For lower grades of softwood ply, which is commonly what a lot of DIY homemakers use, you’ll want to consider sanding in several steps. First, starting a lower grit such as 150, sand evenly across the side you’ll be staining. Then, finish with a higher grit such as 220.
No matter what type of wood you have, sanding is a very important step to do before staining. You won’t want to add stain to a plywood surface that hasn’t been sanded.
After sanding, you’ll want to wipe the surface with a tack cloth. This removes the remaining wood dust that is left over from the sanding process. For the best stain results, you need to pull the loose dust and dirt off the surface.
Apply a Sealer (Optional)
Compared to hardwood, softwood ply can sometimes stain unevenly. What this means is that the soft plywood will take stain more in some areas than in others, causing dark and light patterns that can sometimes look unnatural.
Why apply a sealer to your plywood before staining? It reduces this blotching effect, but it also reduces the amount of stain absorbed by the wood. So, in general, you get a lighter but more consistent staining result.
Sealers are typically very easy to apply. Usually you use a simple brush to stroke it onto your plywood surface. Follow the directions on the sealer container to ensure you apply it properly. The moisture in the sealer may raise the grain on the wood again, making it feel rough again. If so, lightly sand over the surface by hand with 400 grit sandpaper.
Applying a sealer is not difficult, but by doing so, you’ll need to add more stain to your plywood. Or, you might be alright with a lighter colored final result.
One great option is to test a sealer on an extra piece of plywood, and then apply a stain to see what the finished result will look like. This will ensure you have the right finished look.
2. Pick the Best Stain for Plywood
While either water based stain and oil based stain work, the best stain for plywood is an oil-based stain. This will last much better both indoors and outdoors. Adding a pre-stain conditioner will help prevent blotchiness, and using a gel-stain gives you a more professional and even finish.
Wood stains come in two types: water based stain and oil based stain. Generally speaking, here are the main characteristics of each:
Water based stains
- Easy clean up with water
- Quicker drying time
- Best for smaller surfaces
Oil based stains
- Longer clean up with solvent
- Extended drying time
- Ideal for larger surfaces
Many first timers opt for water based stains because of their easy application and clean up. However, oil based stains will give you a better finished product, especially on a larger surface, and typically last longer (really valuable if your DIY project is going outdoors).
Next stain choice: each of these come in either liquid or gel form. Confused yet? Here are the general characteristics of liquid and gel stains:
- Simple and quick to apply
- Limited control of finished look
- Better used on larger surfaces
- Slower to apply to surface
- More control over finished look
- Ability to fix imperfections
- More difficult to use on larger surfaces
To sum it up, many beginners prefer to start with a liquid stain because it very easy to brush on and wipe off. While faster and easier, you have a lot less control of the finished product.
3. Stain Your Plywood
With prep work done and the correct stain selected, it’s time to start the staining process.
Determine if you want to spray your stain or apply stain with a brush or cloth. We’ll tackle applying with a brush:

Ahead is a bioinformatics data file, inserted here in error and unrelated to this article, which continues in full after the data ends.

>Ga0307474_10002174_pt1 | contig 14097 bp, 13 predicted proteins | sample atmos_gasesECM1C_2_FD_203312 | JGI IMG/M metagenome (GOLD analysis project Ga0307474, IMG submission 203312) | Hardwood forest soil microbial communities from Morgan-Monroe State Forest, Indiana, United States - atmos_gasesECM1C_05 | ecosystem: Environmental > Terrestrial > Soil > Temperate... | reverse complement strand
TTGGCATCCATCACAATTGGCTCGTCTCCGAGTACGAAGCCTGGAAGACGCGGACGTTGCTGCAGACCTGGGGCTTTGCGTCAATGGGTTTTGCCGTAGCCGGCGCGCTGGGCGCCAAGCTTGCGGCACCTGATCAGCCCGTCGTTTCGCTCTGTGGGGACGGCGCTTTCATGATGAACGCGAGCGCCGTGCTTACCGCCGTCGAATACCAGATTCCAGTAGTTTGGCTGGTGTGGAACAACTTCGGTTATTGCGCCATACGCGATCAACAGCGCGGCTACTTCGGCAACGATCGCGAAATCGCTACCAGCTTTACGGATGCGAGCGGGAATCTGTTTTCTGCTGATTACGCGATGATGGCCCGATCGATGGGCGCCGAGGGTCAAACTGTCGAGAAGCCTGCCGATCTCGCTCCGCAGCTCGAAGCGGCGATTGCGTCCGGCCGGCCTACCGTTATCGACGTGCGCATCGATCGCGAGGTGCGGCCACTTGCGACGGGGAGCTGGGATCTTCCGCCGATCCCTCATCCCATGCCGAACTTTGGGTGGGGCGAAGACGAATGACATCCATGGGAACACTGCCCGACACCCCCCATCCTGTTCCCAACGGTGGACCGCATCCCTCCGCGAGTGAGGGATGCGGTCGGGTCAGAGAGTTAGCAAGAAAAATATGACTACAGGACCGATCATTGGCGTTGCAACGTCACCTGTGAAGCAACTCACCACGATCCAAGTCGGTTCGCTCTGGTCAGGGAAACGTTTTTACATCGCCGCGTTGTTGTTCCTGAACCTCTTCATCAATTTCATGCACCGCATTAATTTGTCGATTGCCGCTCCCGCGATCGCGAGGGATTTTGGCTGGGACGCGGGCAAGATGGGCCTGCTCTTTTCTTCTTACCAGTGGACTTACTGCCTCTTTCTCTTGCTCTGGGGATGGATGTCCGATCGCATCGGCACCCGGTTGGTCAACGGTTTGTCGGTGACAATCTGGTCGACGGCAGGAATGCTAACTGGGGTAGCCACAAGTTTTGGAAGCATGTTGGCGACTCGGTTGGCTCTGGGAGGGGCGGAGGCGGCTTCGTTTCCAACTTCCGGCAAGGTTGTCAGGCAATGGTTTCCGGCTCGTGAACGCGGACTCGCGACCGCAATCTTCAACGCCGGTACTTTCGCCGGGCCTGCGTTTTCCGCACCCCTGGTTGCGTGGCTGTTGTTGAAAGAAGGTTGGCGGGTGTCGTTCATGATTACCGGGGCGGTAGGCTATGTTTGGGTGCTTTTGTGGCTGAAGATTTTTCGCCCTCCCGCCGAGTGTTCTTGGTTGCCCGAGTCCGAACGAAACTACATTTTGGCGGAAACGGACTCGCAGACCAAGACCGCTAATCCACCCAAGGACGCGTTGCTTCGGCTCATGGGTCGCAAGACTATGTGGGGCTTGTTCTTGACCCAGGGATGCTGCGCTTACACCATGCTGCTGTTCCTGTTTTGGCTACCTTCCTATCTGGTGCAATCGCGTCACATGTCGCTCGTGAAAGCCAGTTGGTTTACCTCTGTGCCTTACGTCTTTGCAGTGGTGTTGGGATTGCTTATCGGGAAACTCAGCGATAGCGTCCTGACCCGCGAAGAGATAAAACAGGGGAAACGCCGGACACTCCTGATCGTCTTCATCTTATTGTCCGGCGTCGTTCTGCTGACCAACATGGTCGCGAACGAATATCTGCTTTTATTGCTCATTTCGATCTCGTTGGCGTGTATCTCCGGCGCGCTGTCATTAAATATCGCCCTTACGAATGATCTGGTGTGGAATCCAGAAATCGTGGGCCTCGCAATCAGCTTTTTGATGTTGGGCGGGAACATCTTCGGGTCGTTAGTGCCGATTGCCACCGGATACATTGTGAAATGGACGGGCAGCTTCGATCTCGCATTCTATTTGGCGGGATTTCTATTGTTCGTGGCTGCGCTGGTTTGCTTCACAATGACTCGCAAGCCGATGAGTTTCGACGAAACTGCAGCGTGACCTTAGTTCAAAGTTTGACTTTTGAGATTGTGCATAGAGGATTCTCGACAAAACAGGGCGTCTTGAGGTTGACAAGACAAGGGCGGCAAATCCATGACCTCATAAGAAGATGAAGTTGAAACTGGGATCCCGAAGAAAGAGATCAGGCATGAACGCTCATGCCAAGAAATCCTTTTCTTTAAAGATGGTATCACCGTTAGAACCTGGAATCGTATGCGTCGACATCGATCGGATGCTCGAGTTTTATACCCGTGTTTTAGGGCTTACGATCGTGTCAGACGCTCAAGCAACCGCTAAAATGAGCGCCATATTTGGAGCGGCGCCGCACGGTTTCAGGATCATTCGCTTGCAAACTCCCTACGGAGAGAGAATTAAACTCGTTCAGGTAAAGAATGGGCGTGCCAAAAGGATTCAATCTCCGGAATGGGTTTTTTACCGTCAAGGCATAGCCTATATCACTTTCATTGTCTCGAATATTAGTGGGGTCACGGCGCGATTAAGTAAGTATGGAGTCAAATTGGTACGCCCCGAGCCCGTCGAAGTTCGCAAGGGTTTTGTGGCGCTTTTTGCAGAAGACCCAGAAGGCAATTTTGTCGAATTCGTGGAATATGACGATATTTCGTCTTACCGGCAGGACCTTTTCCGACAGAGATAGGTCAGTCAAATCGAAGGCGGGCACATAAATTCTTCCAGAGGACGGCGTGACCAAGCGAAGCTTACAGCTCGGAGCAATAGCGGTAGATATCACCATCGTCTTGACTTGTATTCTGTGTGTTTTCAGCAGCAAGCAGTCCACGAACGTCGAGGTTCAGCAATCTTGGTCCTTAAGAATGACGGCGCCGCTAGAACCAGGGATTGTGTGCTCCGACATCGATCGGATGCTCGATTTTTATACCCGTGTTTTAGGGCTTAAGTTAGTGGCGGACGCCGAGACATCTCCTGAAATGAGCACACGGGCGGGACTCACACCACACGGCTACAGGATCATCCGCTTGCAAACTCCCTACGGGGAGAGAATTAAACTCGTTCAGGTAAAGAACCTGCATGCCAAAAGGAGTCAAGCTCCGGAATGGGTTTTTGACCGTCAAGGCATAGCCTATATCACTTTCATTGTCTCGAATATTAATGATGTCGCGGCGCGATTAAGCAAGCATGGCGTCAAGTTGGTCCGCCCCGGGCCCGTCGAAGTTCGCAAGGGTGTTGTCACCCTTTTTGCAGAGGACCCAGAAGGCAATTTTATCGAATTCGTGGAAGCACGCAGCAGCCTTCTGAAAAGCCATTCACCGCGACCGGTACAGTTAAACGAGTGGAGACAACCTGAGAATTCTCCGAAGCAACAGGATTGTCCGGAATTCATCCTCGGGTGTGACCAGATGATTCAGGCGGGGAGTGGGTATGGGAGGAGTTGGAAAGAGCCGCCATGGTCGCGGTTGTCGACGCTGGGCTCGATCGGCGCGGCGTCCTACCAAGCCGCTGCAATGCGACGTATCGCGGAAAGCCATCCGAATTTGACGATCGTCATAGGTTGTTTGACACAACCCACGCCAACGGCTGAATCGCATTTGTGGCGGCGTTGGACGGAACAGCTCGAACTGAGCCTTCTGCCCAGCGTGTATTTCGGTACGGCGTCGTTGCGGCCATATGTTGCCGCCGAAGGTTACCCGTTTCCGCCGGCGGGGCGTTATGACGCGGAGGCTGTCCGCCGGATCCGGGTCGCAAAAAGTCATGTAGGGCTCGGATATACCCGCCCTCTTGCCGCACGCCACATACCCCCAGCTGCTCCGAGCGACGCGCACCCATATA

- For a liquid stain, apply the first coat, using long and even strokes. If you’re using a gel stain, instead apply the first coat with a cloth, rubbing the gel into the wood evenly as you go along. In either case, wipe the stain off before it dries on the plywood.
- Let the first coat dry. With a water based stain, the drying time is typically only a few hours. However, with a oil based stain, you’ll need to let it dry overnight.
- Before applying a second coat, examine the plywood for both coloring and dryness. Applying subsequent coats will help to darken the coloring, along with potentially applying additional richness to the color and grain.
- Do not sand between coats of stain. The only sanding you have left to do is at the very end, once all the staining is done and you’ve applied a finish.
- Once you’re satisfied with the color, you can wipe the wood with a tack cloth again and apply a coat of finish like polycrylic or polyurethane.
How to Stain Oak Plywood And Other Hardwoods
The process for staining oak plywood and other hardwoods is the same as the process for staining regular plywood, with one or two small exceptions. Working with harder woods on your DIY projects can pose a few challenges, but often yields a much nicer result.
Hardwoods such as oak, cherry, maple, mahogany, and birch are not typically found in cheap plywoods, but make for great pieces of wood for fine woodworking and furniture making.
When staining these hard woods, you don’t need to add any wood filler to their surface because they are generally without blemish. As a matter of fact, one of the main reasons for selecting these types of hard plywood is because you appreciate the look of the wood’s exterior.
Other than that, you also might want to skip sealing your plywood before staining. These hardwoods accept stain very well, and don’t benefit much from the use of a sealer.
How to Stain Over Top of Stain
If you have plywood that is already stained, you can add stain over top of this. The key is to make sure that the stain you are adding is darker than the stain that is already on the plywood.
If you need to apply a lighter stain, then you’ll need to strip the original stain off of the wood first. Sanding the wood is the easiest way to do this, but stripping old stain can be laborious.
If there are a lot of nooks, crannies, and angles, then sanding the wood down can take awhile. If it is just a big sheet of plywood, then the process will be relatively easy.
Your DIY home improvement project may require the use of stained plywood. We hope this guide has helped you to understand how to stain plywood, and we wish you the best of luck in your home improvement projects!